Acute Effects of Drought on Emergent and Aquatic Communities in a Brackish Marsh
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Coastal and Estuarine Research Federation 2013. Plants and animals in brackish marshes are adapted to live within a wide, yet finite, range of conditions. Events that shift the environmental state beyond that range can dramatically alter habitats and, potentially, the numerous ecosystemservices they provide. A prolonged exceptional drought in Texas (October 2010-January 2012) provided a unique opportunity to understand how brackish wetland habitats respond to an extreme environmental event. We examined marshes in the Lower Neches Wildlife Management Area (Texas, USA) that fell within the drought affected area, including restored areas and an adjacent reference marsh. To test our hypothesis that the brackish marsh community would be sensitive to drought conditions, we quantified emergent plant and submerged aquatic vegetation (SAV) and animal (invertebrates, fish) characteristics in summer 2010 and 2011. In spite of its severity, the exceptional drought of 2011 did not have a negative impact on emergent plant communities: biomass, stem density, and chlorophyll a concentrations were the same in pre-drought and drought years in all restored and reference areas. In contrast, SAV biomass was reduced by up to 100 % in the drought year. Some fish and invertebrate densities were also reduced by an order of magnitude or more, possibly due to the loss of SAV. Aquatic faunal species composition was markedly different in the drought year, largely due to the loss of the hydrobiid snail Probythinella protera and the gain of some marine species, including Gulf menhaden (Brevoortia patronus), brown shrimp (Farfantepenaeus aztecus), and white shrimp (Litopenaeus setiferus). By altering aquatic the plant and animal community, this drought event may subsequently reduce trophic support for higher consumers, or contribute to a decline in water quality. Restoration monitoring programs that only focus on relatively stress-resistant, emergent wetland plant communities may underestimate the sensitivity of these ecosystems to extreme environmental events like droughts.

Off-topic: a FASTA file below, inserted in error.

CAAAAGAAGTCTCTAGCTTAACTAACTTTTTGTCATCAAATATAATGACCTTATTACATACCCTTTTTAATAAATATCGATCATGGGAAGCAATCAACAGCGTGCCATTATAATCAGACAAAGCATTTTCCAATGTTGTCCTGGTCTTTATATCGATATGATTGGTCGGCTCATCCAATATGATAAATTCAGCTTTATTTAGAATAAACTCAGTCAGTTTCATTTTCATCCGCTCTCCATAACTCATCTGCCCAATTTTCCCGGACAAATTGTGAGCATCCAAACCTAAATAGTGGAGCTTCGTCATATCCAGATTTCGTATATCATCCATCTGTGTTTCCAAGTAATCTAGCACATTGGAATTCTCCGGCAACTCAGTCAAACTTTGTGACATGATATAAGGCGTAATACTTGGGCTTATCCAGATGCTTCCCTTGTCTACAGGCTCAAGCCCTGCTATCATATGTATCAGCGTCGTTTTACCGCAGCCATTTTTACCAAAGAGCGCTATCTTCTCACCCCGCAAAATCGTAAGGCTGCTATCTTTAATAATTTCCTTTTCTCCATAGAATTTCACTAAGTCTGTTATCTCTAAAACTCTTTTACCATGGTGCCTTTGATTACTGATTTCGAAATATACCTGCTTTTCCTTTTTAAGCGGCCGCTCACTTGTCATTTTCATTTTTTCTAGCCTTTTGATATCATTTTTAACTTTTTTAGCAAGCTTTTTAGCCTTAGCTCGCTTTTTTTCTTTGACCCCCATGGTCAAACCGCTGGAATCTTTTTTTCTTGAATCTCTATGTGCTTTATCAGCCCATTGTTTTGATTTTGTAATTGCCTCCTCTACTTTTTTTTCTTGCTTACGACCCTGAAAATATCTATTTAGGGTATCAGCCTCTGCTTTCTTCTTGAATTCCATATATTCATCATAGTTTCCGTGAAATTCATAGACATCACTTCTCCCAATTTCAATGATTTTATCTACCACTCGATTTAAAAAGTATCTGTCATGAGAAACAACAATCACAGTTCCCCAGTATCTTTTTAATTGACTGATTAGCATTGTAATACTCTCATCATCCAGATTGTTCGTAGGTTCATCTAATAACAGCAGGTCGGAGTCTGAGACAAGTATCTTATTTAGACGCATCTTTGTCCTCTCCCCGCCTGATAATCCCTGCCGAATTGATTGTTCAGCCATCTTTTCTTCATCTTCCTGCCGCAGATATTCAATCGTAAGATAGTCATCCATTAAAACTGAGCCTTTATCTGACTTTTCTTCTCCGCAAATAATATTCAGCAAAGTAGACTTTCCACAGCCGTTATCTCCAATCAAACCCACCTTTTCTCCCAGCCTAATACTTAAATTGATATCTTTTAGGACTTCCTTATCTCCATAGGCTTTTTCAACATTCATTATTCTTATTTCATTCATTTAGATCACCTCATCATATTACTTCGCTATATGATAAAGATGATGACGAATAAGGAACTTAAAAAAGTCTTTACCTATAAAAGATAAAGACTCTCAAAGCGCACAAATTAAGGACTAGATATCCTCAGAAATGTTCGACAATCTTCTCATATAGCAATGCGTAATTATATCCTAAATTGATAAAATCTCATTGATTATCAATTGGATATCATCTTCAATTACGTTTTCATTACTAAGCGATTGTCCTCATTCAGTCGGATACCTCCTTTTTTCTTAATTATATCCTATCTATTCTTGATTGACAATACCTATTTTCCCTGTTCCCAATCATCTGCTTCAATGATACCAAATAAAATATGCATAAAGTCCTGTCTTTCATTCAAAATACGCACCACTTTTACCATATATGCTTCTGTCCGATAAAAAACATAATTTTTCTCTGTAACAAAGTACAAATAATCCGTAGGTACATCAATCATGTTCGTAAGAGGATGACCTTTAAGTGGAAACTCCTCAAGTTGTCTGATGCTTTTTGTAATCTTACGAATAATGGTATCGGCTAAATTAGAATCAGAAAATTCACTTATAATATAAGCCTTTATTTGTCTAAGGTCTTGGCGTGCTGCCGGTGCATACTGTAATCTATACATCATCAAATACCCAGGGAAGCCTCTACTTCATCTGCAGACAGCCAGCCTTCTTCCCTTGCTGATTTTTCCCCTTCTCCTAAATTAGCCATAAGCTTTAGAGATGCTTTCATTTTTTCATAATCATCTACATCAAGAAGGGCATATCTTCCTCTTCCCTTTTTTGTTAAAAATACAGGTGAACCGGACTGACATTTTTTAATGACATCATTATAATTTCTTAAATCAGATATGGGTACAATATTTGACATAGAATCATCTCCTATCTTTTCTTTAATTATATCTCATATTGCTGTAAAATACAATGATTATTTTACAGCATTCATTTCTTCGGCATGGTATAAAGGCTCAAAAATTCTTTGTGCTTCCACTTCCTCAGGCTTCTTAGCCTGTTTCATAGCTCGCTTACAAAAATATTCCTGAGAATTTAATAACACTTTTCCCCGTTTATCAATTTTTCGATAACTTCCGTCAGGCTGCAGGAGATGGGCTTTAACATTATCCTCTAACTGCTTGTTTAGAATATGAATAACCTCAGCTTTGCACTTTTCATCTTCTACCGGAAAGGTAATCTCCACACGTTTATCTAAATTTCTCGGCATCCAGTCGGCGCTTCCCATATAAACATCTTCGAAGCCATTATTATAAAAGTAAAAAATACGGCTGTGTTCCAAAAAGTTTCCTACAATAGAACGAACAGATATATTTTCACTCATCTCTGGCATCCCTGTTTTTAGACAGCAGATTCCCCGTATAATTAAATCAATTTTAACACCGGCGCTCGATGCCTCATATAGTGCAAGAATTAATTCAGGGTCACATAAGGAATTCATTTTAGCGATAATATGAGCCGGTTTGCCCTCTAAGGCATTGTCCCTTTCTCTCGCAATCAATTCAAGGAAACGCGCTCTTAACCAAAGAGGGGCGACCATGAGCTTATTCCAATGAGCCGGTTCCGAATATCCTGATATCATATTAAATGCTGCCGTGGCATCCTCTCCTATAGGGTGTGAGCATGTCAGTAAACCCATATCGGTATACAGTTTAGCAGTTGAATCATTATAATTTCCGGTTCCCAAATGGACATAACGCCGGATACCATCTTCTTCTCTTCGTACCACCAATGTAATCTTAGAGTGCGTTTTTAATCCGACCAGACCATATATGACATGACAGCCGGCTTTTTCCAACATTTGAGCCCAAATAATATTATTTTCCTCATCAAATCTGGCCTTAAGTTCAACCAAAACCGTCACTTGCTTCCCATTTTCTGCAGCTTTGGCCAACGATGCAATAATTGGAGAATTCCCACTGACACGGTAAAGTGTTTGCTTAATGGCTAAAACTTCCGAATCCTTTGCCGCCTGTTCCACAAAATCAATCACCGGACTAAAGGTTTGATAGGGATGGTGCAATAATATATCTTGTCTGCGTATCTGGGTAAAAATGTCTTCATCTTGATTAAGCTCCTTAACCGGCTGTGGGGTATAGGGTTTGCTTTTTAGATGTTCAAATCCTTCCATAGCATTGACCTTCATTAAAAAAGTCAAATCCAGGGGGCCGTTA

author list (cited authors)
Kinney, E. L., Quigg, A., & Armitage, A. R.
complete list of authors
Kinney, Erin L||Quigg, Antonietta||Armitage, Anna R